No, no, no. No.
I used to find the mystery exciting and I was even drawn to the esthetic mess in the frame and the chaos of the photography, but now I have a problem with it. My awareness is also more up-front. Most people I meet understand what my goal is. Now, when I visit my mother with a camera, she already has the series The Way Home in mind; eight episodes, two films, the Berlin Festival and so on. She understands that the act of filming results in something. My relationship with her is totally different when I have a camera with me. It was very powerful, visiting her when neither of us knew what would come of it. That's lost now.
It's different now because you became "the" Tomer Heymann?
I don't like that concept, "the" Tomer Heymann.
Something of the spontaneity, the naiveté, is lost.
There's something about the act of filming which is the exact opposite of naive. It involves a lot of vested interests and exploitation – on the part of both the director and the protagonists – but back then there was also a naiveté, an innocence and not knowing what I was going for. It's like kissing someone you don't know. You don't know what the kiss will lead to.
So you believe that there is a truth, and the role of your camera is to try to capture that authentic moment?
That's not the role of the camera, it's the role of the director.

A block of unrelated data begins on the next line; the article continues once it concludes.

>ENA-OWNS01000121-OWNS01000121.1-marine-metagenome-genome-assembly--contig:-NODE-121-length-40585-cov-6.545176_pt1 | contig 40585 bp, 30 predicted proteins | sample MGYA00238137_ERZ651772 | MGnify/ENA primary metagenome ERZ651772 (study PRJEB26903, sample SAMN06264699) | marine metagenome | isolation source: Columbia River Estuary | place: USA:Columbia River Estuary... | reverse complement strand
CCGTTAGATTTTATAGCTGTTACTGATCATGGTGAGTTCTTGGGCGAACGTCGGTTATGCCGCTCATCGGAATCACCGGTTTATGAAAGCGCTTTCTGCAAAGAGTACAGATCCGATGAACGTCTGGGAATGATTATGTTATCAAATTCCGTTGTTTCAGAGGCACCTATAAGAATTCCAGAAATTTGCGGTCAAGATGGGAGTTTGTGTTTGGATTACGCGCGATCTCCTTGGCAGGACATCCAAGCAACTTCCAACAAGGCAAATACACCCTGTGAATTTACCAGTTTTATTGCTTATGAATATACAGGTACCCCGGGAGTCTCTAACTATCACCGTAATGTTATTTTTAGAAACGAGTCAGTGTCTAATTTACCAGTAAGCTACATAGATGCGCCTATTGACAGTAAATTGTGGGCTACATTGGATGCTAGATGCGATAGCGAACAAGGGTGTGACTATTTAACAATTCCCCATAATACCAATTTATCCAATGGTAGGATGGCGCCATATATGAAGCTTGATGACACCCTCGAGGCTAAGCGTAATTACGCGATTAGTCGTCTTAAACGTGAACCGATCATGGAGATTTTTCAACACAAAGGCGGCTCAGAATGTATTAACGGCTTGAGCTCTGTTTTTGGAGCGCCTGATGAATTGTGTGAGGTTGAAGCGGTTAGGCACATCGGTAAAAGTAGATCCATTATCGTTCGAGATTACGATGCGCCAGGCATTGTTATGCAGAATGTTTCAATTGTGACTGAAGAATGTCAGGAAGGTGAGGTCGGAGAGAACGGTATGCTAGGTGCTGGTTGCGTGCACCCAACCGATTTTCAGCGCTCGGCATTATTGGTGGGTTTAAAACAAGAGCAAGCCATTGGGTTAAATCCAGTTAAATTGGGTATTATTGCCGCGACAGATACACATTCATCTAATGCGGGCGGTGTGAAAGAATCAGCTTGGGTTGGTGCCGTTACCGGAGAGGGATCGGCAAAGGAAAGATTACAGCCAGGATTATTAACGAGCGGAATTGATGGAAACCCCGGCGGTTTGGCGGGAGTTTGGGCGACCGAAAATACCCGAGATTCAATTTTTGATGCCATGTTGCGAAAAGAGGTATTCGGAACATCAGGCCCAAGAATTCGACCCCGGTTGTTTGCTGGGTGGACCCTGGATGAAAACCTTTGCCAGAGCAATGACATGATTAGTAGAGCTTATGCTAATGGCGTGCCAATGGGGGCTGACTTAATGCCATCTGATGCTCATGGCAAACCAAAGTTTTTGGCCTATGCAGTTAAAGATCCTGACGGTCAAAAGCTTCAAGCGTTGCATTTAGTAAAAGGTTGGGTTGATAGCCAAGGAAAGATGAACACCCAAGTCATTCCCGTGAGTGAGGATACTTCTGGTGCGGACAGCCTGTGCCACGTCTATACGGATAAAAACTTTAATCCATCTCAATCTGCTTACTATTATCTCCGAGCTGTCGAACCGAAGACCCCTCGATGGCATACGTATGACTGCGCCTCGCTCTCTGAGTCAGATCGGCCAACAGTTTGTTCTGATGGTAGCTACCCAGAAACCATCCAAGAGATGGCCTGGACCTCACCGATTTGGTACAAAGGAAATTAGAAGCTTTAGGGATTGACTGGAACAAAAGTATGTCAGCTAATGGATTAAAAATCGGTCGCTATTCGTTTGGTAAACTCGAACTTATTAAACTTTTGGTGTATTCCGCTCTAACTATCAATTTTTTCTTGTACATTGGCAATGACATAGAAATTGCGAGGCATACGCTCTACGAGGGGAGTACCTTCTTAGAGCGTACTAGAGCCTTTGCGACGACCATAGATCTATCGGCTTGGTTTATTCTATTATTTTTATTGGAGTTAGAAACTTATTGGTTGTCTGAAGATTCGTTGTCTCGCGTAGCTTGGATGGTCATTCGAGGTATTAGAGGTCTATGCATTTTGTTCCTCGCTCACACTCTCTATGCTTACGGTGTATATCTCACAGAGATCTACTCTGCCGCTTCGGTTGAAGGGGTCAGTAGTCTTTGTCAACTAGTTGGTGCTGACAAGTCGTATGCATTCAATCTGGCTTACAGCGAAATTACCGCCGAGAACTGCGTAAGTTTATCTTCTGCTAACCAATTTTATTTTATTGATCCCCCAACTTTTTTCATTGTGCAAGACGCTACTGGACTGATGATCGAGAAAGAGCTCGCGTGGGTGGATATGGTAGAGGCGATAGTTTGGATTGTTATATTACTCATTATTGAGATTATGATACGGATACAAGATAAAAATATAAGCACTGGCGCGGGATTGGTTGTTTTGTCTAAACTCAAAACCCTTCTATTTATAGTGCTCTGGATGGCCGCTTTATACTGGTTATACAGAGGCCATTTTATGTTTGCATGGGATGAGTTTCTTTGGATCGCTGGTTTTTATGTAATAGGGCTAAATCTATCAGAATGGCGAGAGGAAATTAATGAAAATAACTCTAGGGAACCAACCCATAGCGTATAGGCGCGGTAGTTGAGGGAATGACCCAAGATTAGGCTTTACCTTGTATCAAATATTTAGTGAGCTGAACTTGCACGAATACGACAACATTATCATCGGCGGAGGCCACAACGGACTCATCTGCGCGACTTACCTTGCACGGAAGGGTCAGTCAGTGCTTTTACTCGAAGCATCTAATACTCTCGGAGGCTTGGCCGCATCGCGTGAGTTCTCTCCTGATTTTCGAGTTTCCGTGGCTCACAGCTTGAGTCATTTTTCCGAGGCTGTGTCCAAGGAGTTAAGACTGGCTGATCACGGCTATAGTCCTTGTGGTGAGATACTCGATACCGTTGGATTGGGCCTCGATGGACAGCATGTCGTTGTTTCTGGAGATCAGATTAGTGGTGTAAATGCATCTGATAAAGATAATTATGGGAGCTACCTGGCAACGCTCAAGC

The whole concept of capturing the truth and being a fly on the wall and the idea that a documentary film reflects reality – I don't believe in it. Every decision you make at every point has to do with filmmaking. The second you choose to shoot, the minute you start shooting, you start manipulating. Let's start by admitting that. And looking back on 15 years of my work, I can say that when I was editing (and in this context I want thank the first editor who worked with me for years, Ido Muchrik), I tried to develop a documentary language of my own. My commitment is to reflect much more than reality, which is why I have no problem, in fact I like to break away from the timeline of a story. It took me a long time to figure out how to work with a cameraman or an editor. Sometimes it made our relationships complicated. I come from the field. True, I studied at Camera Obscura for two years, but essentially I come from the field. And I'm glad I do, because in retrospect I realize that they didn't manage to ruin me, to train me to be like someone else, and that allowed me to discover my own documentary language that manages to faithfully express the new story that was created in the editing suite. My story takes place in the editing suite. I started out by buying a Sony camera in '95 and I just started shooting. I had a very basic understanding of cinematography, but mainly I loved the cinema. I learned by trial and error and I tried to create a language that suited me. I realized immediately that in documentary cinema the person who directs the film initially is the cameraman. The role of the camera is absolutely crucial, which is why I fought and refused to give it up. I paid for it with a lot of arguments with cameramen. The other role which determines the result is that of the editor, and they're both very important to the piece, but I'm not willing to place the piece in their hands. They're important partners, but ultimately I have to stand 100 percent behind every choice made in the film. Sometimes this demand creates a lot of tension and frustration. Especially in films where I'm the subject being filmed.